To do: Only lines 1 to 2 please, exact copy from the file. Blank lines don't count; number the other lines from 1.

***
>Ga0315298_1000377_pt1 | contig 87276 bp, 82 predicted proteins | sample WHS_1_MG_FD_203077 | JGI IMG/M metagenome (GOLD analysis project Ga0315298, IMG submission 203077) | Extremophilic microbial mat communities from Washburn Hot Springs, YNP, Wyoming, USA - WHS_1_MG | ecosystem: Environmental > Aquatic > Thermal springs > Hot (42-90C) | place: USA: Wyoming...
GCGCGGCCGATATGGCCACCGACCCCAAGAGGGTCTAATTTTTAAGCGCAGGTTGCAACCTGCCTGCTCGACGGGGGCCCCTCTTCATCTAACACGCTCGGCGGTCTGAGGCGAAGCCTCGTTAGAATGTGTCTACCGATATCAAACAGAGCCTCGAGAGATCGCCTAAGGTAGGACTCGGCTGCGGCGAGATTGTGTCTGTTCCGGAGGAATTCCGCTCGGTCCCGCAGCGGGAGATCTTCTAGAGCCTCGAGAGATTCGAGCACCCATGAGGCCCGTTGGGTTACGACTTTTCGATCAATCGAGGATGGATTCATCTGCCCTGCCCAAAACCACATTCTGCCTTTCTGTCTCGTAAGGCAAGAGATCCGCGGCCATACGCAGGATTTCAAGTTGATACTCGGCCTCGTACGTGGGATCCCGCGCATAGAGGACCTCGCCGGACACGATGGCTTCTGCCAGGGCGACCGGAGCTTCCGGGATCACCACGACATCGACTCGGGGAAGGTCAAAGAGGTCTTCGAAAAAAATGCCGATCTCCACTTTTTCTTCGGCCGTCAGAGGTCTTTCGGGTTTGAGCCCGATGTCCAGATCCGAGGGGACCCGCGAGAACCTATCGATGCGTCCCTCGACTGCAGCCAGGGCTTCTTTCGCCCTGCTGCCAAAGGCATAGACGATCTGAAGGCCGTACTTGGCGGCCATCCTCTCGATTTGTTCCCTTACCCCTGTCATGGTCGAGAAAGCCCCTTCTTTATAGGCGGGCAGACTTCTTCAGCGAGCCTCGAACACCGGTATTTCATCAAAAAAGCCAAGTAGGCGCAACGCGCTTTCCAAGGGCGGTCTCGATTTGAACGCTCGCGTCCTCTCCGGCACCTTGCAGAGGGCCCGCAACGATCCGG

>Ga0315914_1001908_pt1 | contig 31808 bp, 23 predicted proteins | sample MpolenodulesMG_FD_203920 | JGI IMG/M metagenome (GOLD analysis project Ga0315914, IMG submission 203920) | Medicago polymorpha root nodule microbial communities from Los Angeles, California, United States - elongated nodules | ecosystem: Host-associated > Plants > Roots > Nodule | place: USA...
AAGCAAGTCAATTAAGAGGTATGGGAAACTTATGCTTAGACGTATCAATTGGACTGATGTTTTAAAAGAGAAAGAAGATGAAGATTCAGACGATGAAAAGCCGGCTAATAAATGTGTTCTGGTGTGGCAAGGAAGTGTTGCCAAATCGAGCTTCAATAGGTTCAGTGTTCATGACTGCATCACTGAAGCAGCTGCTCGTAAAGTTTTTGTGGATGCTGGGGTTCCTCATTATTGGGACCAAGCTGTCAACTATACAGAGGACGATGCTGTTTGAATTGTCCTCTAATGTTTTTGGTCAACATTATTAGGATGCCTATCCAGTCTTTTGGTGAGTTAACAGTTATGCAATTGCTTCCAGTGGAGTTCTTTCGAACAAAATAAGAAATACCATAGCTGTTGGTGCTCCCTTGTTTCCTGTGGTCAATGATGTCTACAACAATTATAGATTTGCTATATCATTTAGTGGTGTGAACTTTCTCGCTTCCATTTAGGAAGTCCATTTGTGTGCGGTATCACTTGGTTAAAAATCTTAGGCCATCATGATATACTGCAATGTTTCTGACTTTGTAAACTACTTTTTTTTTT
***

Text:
>Ga0315298_1000377_pt1 | contig 87276 bp, 82 predicted proteins | sample WHS_1_MG_FD_203077 | JGI IMG/M metagenome (GOLD analysis project Ga0315298, IMG submission 203077) | Extremophilic microbial mat communities from Washburn Hot Springs, YNP, Wyoming, USA - WHS_1_MG | ecosystem: Environmental > Aquatic > Thermal springs > Hot (42-90C) | place: USA: Wyoming...
GCGCGGCCGATATGGCCACCGACCCCAAGAGGGTCTAATTTTTAAGCGCAGGTTGCAACCTGCCTGCTCGACGGGGGCCCCTCTTCATCTAACACGCTCGGCGGTCTGAGGCGAAGCCTCGTTAGAATGTGTCTACCGATATCAAACAGAGCCTCGAGAGATCGCCTAAGGTAGGACTCGGCTGCGGCGAGATTGTGTCTGTTCCGGAGGAATTCCGCTCGGTCCCGCAGCGGGAGATCTTCTAGAGCCTCGAGAGATTCGAGCACCCATGAGGCCCGTTGGGTTACGACTTTTCGATCAATCGAGGATGGATTCATCTGCCCTGCCCAAAACCACATTCTGCCTTTCTGTCTCGTAAGGCAAGAGATCCGCGGCCATACGCAGGATTTCAAGTTGATACTCGGCCTCGTACGTGGGATCCCGCGCATAGAGGACCTCGCCGGACACGATGGCTTCTGCCAGGGCGACCGGAGCTTCCGGGATCACCACGACATCGACTCGGGGAAGGTCAAAGAGGTCTTCGAAAAAAATGCCGATCTCCACTTTTTCTTCGGCCGTCAGAGGTCTTTCGGGTTTGAGCCCGATGTCCAGATCCGAGGGGACCCGCGAGAACCTATCGATGCGTCCCTCGACTGCAGCCAGGGCTTCTTTCGCCCTGCTGCCAAAGGCATAGACGATCTGAAGGCCGTACTTGGCGGCCATCCTCTCGATTTGTTCCCTTACCCCTGTCATGGTCGAGAAAGCCCCTTCTTTATAGGCGGGCAGACTTCTTCAGCGAGCCTCGAACACCGGTATTTCATCAAAAAAGCCAAGTAGGCGCAACGCGCTTTCCAAGGGCGGTCTCGATTTGAACGCTCGCGTCCTCTCCGGCACCTTGCAGAGGGCCCGCAACGATCCGG